The partnership between Jews and African-Americans during the civil rights movement continues to inspire a great trust and friendship between the two communities today. Looking back on history, you will see so many heroes who sacrificed their lives in order to bring about change and fight for the freedom of all men and women – no matter their race or religious affiliation.
In honor of Black History Month, IFCJ honors a partnership between one African-American and two Jewish civil rights activists who fought for equality. While they were tragically murdered, their story reminds us of the strong bond between the African-Americans and Jews and why we must always fight against oppression.
Here is an excerpt from “On the Frontlines of Faith.”
American Civil Rights Workers Andrew Goodman and Michael Schwerner, Jewish activists from New York, were trying to register voters in Philadelphia, Mississippi, together with James Earl Chaney, a local African-American civil rights worker, when they were abducted and brutally murdered by members of the Klu Klux Klan (KKK) on the night of June 21, 1964.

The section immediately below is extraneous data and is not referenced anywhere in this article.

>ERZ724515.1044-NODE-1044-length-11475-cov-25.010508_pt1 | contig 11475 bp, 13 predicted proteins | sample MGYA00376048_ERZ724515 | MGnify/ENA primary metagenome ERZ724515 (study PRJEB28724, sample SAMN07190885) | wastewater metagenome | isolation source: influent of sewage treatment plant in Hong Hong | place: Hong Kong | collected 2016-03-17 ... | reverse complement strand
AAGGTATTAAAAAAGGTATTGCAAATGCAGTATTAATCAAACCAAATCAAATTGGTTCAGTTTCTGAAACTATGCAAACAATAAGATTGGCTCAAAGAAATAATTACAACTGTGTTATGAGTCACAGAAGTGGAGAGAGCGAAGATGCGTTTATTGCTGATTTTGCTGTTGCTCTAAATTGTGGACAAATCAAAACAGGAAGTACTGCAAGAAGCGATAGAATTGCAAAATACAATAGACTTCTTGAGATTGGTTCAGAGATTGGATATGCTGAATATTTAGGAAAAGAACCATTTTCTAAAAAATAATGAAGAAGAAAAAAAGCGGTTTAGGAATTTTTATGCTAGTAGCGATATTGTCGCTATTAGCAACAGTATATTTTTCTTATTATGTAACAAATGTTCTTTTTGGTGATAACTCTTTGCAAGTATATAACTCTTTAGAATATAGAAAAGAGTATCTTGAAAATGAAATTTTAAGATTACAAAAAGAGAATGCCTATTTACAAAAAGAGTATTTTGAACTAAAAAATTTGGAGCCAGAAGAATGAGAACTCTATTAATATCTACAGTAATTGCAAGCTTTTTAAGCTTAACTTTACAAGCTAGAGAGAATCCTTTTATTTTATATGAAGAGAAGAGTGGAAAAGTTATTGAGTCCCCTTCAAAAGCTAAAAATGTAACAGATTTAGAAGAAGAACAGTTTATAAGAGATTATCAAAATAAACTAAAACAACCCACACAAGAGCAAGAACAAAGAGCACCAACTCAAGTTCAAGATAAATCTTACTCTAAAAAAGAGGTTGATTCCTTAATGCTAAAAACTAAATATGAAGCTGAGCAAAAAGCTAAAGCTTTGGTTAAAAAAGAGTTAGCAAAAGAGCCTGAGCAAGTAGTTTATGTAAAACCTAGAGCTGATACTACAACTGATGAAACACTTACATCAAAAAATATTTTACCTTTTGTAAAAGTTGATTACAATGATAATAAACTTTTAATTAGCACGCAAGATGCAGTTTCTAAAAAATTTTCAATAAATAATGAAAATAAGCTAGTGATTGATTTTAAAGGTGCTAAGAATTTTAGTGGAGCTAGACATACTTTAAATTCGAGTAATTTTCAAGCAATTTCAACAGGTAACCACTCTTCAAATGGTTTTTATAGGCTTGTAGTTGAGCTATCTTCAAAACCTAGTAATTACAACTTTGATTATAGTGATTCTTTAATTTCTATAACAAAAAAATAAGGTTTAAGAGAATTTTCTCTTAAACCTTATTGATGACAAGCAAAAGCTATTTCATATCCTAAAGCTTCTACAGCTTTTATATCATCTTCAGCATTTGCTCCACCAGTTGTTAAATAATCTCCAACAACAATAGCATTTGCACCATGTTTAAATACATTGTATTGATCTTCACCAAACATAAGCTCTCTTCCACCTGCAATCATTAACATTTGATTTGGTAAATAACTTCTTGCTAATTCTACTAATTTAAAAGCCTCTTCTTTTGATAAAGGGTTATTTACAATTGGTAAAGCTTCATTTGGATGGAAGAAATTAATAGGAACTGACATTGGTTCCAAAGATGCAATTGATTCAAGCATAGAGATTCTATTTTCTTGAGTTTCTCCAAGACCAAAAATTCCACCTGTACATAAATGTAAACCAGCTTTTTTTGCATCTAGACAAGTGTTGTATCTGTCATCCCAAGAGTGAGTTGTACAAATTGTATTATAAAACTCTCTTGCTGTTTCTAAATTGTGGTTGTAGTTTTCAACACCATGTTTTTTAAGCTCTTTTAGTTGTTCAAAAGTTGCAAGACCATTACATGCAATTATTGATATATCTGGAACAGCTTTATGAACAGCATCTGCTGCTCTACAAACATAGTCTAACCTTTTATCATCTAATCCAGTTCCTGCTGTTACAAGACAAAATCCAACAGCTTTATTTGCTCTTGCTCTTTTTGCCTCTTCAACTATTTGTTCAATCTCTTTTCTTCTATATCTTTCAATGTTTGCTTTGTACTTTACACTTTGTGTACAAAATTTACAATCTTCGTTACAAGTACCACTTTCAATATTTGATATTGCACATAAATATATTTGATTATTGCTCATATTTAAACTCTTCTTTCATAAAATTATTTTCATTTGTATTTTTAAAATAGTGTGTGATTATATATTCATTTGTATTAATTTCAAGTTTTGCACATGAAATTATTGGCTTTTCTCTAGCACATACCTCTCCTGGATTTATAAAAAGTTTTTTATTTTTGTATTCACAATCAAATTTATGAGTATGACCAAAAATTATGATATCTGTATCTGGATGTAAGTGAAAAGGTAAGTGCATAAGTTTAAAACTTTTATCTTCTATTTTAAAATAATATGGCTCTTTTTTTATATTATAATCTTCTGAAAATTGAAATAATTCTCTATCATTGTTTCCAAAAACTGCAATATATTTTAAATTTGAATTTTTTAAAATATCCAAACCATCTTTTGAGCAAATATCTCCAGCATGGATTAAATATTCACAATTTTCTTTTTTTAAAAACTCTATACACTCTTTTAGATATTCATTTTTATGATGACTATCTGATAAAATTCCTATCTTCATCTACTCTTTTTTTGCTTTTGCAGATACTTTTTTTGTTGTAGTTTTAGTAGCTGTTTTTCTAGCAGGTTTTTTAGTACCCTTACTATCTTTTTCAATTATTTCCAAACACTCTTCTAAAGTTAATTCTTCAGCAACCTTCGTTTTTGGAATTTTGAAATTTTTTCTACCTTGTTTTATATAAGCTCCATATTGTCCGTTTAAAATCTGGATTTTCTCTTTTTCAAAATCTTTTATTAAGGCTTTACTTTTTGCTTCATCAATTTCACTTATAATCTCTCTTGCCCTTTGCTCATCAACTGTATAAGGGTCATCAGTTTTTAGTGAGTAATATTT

The three young men were part of a broader national movement that hoped to begin a voter registration drive in the area, part of the Mississippi Summer Project that became known as “Freedom Summer.” A coalition of civil rights organizations, known as COFO (Council of Federated Organizations), conceived the project where massive numbers of student volunteers would converge on the state to register black voters and conduct “freedom schools.” The schools offered curriculum of black history and arts to children throughout the state.
The three were arrested, detained, then released and basically handed over to a KKK mob, who brutally beat Chaney, then shot and killed all three, burned their car, and buried them in a shallow grave. The disappearance of these activists sparked national outrage and a massive federal investigation. The FBI referred to this investigation as “Mississippi Burning,” which, years later, the 1988 film of the same name was loosely based upon.
Go to ifcj.org/frontlines to receive your free copy of “On the Frontlines of Faith: The Historical and Spiritual Bonds between African-Americans and Jews.”